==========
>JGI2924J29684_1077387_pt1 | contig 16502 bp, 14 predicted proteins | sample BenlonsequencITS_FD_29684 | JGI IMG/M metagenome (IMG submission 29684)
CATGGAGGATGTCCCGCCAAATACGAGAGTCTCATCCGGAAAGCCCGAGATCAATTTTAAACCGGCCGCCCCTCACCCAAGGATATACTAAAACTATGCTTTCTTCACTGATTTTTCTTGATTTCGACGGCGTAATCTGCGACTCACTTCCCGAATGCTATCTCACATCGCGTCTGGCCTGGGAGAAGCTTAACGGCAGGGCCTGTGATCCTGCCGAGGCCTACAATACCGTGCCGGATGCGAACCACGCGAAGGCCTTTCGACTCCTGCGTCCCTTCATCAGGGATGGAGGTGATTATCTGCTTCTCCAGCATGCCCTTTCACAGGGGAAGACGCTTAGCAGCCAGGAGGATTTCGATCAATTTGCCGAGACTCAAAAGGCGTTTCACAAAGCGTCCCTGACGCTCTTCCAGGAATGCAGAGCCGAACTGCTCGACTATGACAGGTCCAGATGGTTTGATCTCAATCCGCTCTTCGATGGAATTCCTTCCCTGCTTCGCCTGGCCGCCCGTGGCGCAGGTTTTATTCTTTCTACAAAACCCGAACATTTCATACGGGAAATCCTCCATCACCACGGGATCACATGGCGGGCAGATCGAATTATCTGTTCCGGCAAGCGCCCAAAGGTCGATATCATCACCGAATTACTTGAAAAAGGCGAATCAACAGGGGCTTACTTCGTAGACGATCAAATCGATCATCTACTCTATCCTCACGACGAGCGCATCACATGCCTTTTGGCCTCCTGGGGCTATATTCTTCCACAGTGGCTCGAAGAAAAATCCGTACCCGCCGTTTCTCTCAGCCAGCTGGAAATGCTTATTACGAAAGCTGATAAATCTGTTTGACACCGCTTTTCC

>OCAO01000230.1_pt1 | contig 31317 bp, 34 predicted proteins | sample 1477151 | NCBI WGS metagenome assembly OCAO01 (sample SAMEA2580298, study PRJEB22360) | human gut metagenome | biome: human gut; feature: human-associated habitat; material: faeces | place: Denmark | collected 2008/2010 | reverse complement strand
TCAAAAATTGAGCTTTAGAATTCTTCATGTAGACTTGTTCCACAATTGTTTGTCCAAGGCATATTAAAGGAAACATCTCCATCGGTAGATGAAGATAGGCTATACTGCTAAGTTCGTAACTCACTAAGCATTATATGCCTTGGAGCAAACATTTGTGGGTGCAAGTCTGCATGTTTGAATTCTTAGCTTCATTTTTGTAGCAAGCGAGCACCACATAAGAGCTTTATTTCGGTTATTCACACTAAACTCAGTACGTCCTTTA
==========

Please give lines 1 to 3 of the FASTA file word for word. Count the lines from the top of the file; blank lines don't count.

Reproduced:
>JGI2924J29684_1077387_pt1 | contig 16502 bp, 14 predicted proteins | sample BenlonsequencITS_FD_29684 | JGI IMG/M metagenome (IMG submission 29684)
CATGGAGGATGTCCCGCCAAATACGAGAGTCTCATCCGGAAAGCCCGAGATCAATTTTAAACCGGCCGCCCCTCACCCAAGGATATACTAAAACTATGCTTTCTTCACTGATTTTTCTTGATTTCGACGGCGTAATCTGCGACTCACTTCCCGAATGCTATCTCACATCGCGTCTGGCCTGGGAGAAGCTTAACGGCAGGGCCTGTGATCCTGCCGAGGCCTACAATACCGTGCCGGATGCGAACCACGCGAAGGCCTTTCGACTCCTGCGTCCCTTCATCAGGGATGGAGGTGATTATCTGCTTCTCCAGCATGCCCTTTCACAGGGGAAGACGCTTAGCAGCCAGGAGGATTTCGATCAATTTGCCGAGACTCAAAAGGCGTTTCACAAAGCGTCCCTGACGCTCTTCCAGGAATGCAGAGCCGAACTGCTCGACTATGACAGGTCCAGATGGTTTGATCTCAATCCGCTCTTCGATGGAATTCCTTCCCTGCTTCGCCTGGCCGCCCGTGGCGCAGGTTTTATTCTTTCTACAAAACCCGAACATTTCATACGGGAAATCCTCCATCACCACGGGATCACATGGCGGGCAGATCGAATTATCTGTTCCGGCAAGCGCCCAAAGGTCGATATCATCACCGAATTACTTGAAAAAGGCGAATCAACAGGGGCTTACTTCGTAGACGATCAAATCGATCATCTACTCTATCCTCACGACGAGCGCATCACATGCCTTTTGGCCTCCTGGGGCTATATTCTTCCACAGTGGCTCGAAGAAAAATCCGTACCCGCCGTTTCTCTCAGCCAGCTGGAAATGCTTATTACGAAAGCTGATAAATCTGTTTGACACCGCTTTTCC

>OCAO01000230.1_pt1 | contig 31317 bp, 34 predicted proteins | sample 1477151 | NCBI WGS metagenome assembly OCAO01 (sample SAMEA2580298, study PRJEB22360) | human gut metagenome | biome: human gut; feature: human-associated habitat; material: faeces | place: Denmark | collected 2008/2010 | reverse complement strand